Thank you. And maybe just to end with— let’s talk about terminology. So, you use the term “assisted dying” and I wondered why you choose these terms? And the other terms that I see— I hear frequently are “assisted suicide” and “euthanasia”. So, could you tell us why you prefer assisted dying as the terminology?

Trevor Moore (8:05)

Yes, so opponents of people being helped to die often refer to euthanasia — I think because of the unfortunate history it has, opponents refer back to Nazi Germany, for example. Technically, euthanasia is when a third party actually takes the act that kills the person, whereas under many assisted dying laws, such as in Oregon, in the [United] States, where many states permit assisted dying, the person applying has to take the medication themselves. So, assisted dying is really a generic term that would cover both where the person takes the medication themselves and where they receive a lethal injection. But I think that calling it euthanasia is obviously an agenda that wants to be driven by opponents.

Trevor Moore (9:03)

It’s worth knowing that in Canada, where they’ve had a law since 2016, in the last review that was done, they do an annual review, only a handful of people, something like seven people, asked to take the medication themselves and the near 8,000 other people asked for a lethal injection.[10] So, in looking for an assisted dying law for the UK, I think that should definitely be an option.

Rishika Sahgal (9:32)

Thank you very much. This has been a fascinating discussion, and I’m sure our listeners have learned a lot.

Trevor Moore (9:38)

Thank you for inviting me.

[1] “What we stand for”, My Death, My Decision,

[2] See, e.g., Sarah Boseley, “Tony Nicklinson dies six days after losing ‘right to die’ case” The Guardian (22 August 2012),

[3] Suicide Act 1961, section 2.

[4] R (on the application of Nicklinson and another) v Ministry of Justice; R (on the application of AM) v The Director of Public Prosecutions [2014] UKSC 38.

[5] Article 8 of the European Convention on Human Rights concerns the “Right to respect for private and family life”. It provides: “1. Everyone has the right to respect for his private and family life, his home and his correspondence. 2. There shall be no interference by a public authority with the exercise of this right except such as is in accordance with the law and is necessary in a democratic society in the interests of national security, public safety or the economic well-being of the country, for the prevention of disorder or crime, for the protection of health or morals, or for the protection of the rights and freedoms of others.”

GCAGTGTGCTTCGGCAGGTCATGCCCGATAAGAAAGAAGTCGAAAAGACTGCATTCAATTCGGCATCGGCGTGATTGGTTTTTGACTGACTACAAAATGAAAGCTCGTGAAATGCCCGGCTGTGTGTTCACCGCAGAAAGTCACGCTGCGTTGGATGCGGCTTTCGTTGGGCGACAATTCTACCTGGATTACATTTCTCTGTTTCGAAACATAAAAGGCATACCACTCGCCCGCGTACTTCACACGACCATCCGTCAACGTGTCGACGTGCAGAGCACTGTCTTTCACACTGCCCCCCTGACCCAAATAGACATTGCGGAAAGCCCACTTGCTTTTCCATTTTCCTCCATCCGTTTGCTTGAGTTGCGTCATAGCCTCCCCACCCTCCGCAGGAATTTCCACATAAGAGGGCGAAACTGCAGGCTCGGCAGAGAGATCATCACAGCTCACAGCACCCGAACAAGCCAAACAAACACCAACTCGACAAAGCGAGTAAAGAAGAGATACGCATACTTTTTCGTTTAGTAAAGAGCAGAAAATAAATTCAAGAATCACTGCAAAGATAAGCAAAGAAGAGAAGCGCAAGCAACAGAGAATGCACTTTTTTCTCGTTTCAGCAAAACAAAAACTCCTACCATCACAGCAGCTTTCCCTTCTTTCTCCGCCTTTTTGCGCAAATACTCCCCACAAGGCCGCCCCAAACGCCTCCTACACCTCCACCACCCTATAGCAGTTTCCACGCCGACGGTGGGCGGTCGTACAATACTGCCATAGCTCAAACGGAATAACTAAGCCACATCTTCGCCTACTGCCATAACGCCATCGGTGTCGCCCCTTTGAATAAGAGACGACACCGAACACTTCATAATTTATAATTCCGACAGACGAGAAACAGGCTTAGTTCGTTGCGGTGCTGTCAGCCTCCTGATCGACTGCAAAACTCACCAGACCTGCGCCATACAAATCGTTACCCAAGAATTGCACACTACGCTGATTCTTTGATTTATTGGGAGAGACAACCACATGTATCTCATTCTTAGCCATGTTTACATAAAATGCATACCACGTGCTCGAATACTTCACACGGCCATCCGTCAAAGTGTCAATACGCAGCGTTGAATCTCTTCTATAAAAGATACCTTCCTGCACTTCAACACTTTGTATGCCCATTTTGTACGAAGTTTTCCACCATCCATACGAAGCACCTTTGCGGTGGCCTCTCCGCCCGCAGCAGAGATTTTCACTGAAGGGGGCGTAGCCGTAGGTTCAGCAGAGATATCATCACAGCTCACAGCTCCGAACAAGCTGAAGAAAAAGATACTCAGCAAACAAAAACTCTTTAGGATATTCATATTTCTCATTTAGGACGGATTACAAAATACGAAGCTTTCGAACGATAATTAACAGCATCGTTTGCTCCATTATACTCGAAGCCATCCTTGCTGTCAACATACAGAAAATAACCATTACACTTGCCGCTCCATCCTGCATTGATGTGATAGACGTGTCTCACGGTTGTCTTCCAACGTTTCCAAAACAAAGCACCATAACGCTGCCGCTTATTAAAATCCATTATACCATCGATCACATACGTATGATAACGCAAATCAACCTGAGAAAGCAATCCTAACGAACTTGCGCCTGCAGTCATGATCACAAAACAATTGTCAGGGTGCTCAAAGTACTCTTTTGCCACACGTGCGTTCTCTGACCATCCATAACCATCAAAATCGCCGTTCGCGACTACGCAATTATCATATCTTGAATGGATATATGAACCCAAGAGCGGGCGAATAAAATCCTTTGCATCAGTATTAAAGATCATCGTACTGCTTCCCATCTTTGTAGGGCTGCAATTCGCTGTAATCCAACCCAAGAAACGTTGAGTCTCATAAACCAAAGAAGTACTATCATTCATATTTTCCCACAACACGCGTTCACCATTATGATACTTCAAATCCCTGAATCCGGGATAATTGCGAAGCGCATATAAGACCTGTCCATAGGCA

[6] “Court of Appeal refuses Paul Lamb the opportunity to challenge the law on assisted dying”, My Death, My Decision (25 November 2020), See also “Paul Lamb’s assisted dying case refused permission by Court of Appeal”, Politics (25 November 2020),

[7] “Assisted Dying Bill [HL]”, UK Parliament (Parliamentary Bills),

[8] R (on the application of Purdy) v Director of Public Prosecutions [2009] UKHL 45. See also “The Legacy of Debbie Purdy – Radio 4 programme” My Death, My Decision,

[9] Director of Public Prosecutions, “Suicide: Policy for Prosecutors in Respect of Cases Encouraging Assisting Suicide”, CPS (February 2010, updated October 2014),,penalty%20of%2014%20years’%20imprisonment.

[10] Ryan Patrick Jones, “Here’s the latest on the review of Canada’s assisted dying law” CBC (16 May 2021),